Saturday, May 05, 2018

Opera in Disguise

Sacramento State Opera Theater presented two short operas with a common theme:  one or more characters are in disguise.  The great disguise opera is La Cenerentola where the Prince and his valet exchange places. Both roles are well developed.

There is a small orchestra positioned behind the singers.  I have been in this theater when it had a pit, and the remnants of the pit are still visible.  So why don't they use it?  The supertitles were virtually invisible, and other signs of disrepair were all around.

Conductor:  Ryan Murray
Director:    Omari Tau

Le Jeu de l'Amour et du Hasard (1946) by Pierre Petit

Sylvia, a young Parisian    Angela Yam, soprano
Lisette, her maid                Tatiana Grabcluc, soprano
Dotante, a young Parisian  Nathan Halbut, baritone, guest artist

Sylvia is expecting a visit from her betrothed, a man named Dotante.  They are betrothed but have never met, apparently.  Sylvia and Lisette change places, which consists primarily of putting the maid's outfit onto Sylvia.  When a young man arrives, he claims to be Dotante's servant.  The two pretend servants get along very well and decide once the disguises are revealed that marriage would be a good idea after all.

This is a relatively modern piece and is therefore through-composed.  The music was sweet and charming.  I liked both of the young women in this work, and would have liked to hear more of Tatiana.  Angela is beautiful and appeared also in the next opera.

Il campanello di notte (1836) by Gaetano Donizetti

Serafina, a young bride                       Angela Yam, soprano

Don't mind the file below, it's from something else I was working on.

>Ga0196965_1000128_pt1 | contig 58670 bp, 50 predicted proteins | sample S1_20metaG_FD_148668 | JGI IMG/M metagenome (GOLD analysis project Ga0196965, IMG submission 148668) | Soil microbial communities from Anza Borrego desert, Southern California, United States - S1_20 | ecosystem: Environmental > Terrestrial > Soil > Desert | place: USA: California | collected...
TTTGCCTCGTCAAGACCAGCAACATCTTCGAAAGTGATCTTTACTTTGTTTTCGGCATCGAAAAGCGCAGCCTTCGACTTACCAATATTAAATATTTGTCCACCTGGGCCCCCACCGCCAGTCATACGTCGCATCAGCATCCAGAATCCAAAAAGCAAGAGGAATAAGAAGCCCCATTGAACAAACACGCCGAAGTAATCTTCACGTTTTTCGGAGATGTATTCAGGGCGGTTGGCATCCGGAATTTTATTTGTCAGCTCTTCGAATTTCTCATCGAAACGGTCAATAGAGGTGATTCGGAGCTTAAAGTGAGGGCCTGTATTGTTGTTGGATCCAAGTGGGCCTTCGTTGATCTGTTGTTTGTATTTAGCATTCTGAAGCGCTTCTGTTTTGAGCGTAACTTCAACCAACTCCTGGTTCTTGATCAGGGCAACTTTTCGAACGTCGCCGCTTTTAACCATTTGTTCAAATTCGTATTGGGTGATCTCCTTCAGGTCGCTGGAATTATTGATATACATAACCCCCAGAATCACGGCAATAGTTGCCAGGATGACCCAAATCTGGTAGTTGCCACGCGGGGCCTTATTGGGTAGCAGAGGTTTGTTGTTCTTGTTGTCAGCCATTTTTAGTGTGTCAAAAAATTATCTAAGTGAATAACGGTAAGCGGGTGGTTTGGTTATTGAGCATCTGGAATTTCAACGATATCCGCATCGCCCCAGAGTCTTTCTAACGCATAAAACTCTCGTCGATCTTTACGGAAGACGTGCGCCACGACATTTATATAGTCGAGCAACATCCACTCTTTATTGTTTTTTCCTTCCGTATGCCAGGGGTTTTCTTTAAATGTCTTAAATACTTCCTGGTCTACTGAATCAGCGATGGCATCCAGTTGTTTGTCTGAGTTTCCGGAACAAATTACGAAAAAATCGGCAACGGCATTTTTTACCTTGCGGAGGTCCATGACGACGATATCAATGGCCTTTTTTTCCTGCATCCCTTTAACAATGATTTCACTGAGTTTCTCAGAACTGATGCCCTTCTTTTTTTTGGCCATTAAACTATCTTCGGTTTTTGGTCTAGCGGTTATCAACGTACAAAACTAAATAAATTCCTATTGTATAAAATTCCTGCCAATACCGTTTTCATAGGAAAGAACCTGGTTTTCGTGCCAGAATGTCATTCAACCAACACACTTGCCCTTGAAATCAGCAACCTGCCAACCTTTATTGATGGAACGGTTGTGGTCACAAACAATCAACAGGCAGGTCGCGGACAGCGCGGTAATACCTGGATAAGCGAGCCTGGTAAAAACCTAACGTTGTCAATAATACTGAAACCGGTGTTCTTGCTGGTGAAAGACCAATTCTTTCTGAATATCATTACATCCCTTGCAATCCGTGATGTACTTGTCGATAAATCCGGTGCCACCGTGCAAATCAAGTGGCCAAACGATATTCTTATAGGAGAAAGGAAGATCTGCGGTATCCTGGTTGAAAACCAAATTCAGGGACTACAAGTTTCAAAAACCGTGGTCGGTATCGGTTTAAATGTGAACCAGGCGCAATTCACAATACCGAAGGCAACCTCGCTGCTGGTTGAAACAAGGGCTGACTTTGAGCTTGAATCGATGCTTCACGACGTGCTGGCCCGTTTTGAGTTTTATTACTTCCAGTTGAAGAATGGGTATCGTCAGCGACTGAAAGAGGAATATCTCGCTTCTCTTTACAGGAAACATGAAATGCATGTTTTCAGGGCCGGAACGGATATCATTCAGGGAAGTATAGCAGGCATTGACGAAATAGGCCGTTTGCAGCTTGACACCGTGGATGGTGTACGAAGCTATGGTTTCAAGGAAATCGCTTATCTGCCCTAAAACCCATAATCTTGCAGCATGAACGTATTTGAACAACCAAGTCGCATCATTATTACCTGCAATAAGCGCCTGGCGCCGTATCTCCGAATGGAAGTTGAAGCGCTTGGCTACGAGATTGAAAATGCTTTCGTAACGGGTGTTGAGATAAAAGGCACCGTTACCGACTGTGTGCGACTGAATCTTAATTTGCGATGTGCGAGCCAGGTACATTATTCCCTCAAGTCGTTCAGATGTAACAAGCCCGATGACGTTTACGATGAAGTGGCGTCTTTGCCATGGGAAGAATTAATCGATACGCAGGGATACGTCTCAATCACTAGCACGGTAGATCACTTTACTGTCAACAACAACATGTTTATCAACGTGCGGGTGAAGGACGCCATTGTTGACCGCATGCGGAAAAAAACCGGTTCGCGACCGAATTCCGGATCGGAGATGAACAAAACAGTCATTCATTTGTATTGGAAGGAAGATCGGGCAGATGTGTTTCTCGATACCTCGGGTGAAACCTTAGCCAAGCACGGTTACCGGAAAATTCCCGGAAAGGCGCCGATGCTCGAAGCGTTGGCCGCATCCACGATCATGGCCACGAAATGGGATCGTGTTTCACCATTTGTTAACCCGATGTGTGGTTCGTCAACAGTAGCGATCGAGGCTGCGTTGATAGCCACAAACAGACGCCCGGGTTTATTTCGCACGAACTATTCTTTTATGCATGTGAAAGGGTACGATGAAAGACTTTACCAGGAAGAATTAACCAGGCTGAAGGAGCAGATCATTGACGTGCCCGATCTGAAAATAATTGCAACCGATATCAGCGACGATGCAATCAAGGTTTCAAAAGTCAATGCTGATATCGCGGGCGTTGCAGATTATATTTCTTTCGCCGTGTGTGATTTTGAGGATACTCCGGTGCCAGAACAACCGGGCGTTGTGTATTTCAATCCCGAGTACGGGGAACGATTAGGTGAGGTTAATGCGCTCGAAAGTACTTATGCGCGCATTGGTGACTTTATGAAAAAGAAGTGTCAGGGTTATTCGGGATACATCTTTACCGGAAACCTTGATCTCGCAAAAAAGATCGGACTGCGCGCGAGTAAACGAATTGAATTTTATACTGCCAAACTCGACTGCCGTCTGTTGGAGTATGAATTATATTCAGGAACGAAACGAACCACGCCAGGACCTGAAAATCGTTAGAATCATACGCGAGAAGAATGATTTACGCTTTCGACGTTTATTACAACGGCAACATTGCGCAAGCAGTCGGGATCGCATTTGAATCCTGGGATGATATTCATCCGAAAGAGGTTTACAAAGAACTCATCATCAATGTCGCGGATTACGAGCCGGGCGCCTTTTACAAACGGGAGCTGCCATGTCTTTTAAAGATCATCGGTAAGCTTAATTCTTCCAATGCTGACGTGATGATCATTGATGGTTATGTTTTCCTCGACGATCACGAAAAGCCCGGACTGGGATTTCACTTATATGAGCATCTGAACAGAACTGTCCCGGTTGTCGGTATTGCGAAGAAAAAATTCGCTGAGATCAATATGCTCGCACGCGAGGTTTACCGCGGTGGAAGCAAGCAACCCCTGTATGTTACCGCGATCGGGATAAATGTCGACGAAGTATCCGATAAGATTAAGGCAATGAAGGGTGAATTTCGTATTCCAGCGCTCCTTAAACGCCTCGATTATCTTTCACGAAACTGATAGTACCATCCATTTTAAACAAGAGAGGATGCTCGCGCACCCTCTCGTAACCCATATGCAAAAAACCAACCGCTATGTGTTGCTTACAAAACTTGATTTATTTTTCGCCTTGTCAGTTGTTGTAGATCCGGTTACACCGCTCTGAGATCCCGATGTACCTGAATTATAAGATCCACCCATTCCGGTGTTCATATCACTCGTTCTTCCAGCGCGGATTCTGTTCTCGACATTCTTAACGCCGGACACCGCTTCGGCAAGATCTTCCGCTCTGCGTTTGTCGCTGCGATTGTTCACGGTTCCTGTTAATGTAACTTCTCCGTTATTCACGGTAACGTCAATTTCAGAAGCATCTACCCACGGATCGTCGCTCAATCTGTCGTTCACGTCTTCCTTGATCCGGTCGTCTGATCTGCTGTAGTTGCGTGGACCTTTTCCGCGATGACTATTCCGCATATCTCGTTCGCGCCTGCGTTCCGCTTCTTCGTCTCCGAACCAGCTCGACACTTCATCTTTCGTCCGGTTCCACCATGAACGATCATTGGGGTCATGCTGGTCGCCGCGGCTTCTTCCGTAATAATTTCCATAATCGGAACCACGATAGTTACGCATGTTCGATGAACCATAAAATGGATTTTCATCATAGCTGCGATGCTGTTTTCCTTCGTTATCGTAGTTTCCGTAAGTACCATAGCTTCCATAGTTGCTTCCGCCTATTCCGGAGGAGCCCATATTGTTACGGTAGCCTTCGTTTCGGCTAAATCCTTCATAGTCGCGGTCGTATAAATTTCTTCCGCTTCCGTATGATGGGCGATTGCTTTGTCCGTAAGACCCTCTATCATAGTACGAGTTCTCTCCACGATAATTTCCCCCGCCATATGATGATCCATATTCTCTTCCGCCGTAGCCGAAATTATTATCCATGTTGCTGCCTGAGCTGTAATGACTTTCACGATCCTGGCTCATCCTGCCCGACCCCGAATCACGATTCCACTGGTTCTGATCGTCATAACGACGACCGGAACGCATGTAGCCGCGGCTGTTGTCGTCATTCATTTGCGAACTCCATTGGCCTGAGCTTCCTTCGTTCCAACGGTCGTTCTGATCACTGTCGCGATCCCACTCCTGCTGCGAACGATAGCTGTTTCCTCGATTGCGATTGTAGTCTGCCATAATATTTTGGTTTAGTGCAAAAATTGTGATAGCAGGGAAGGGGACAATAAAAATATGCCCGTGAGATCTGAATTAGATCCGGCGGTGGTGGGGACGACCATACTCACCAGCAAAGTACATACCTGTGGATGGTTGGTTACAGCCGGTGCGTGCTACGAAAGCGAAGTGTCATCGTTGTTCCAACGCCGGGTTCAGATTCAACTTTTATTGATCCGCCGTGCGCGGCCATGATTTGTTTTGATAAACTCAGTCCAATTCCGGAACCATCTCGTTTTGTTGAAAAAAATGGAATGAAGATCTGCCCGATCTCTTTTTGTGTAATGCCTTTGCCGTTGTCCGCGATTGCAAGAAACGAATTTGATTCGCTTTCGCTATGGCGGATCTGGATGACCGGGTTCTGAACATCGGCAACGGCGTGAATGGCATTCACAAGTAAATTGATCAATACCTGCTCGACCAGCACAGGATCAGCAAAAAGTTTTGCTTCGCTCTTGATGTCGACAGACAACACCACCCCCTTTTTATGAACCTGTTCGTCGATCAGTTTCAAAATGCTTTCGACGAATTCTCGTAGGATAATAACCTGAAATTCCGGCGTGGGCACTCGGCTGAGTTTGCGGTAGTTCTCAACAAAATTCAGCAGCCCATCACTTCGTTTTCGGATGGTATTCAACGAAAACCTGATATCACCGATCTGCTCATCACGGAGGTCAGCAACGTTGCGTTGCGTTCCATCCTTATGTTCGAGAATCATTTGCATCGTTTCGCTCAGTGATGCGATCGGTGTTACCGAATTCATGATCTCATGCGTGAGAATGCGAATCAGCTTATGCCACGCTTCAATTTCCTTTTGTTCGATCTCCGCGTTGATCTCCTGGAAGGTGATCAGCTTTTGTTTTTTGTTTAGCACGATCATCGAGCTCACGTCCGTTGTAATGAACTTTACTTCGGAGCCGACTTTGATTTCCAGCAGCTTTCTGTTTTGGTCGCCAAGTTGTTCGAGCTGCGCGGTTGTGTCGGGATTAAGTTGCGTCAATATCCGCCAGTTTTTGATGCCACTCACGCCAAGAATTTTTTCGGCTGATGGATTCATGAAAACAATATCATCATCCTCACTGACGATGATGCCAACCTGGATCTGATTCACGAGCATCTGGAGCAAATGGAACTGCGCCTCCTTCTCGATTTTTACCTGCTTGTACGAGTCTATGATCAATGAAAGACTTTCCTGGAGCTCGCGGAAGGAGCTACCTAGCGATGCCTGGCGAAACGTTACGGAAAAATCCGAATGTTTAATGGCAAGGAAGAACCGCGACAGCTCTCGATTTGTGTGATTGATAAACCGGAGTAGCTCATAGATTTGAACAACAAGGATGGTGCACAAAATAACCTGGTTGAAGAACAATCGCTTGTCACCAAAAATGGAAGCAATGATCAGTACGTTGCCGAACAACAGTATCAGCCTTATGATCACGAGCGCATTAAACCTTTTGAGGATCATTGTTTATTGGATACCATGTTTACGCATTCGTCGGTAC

Don Annibale Pistacchio, an apothecary  Justin Ramm-Damron, bass
Enrico, Serafina's cousin                      Jordan Krack, baritone, opera theater alumnus
Spiridione, Don Annibale's servant      Jacob Burke, tenor
Madama Rosa, Serafina's mother        Valerie Loera

Don Annibale, an old man, has just married Serafina who is much too young for him.  Their family members are celebrating the nuptials.  A cute bit of business occurs when Don Annibale and his new mother-in-law dance together and she leads.  Enrico arrives and has a long duet with Serafina for the most operatic section of the piece.  She is not encouraging, and Enrico leaves after toasting the groom.  This scene would have been improved with visible supertitles.

Don Annibale dresses for bed with his new bride, but before anything can happen, Enrico arrives in three disguises, each needing a prescription.  From here it is a major slapstick tour de force for Enrico.  He looks and acts like an idiot in all three of his disguises.  The audience screamed.  The most amazing thing about this opera and probably the explanation for why you have never seen it lies in the lines for disguise number 3:  they have a long list of ingredients for the prescription which they recite like a patter song.  How is this even possible?  Jordan Crack carried this entire opera.

It was Donizetti and therefore featured extended sections of secco recitative played on an electric piano.  It was too loud.  I always say sing with the music, not the conductor.  Here there was no choice.  The conductor faced the musicians at the back, even when playing the electric piano.  The singers either faced each other or the audience.  No one got lost or confused.

This is fun, and you will never see either of these operas again.

No comments: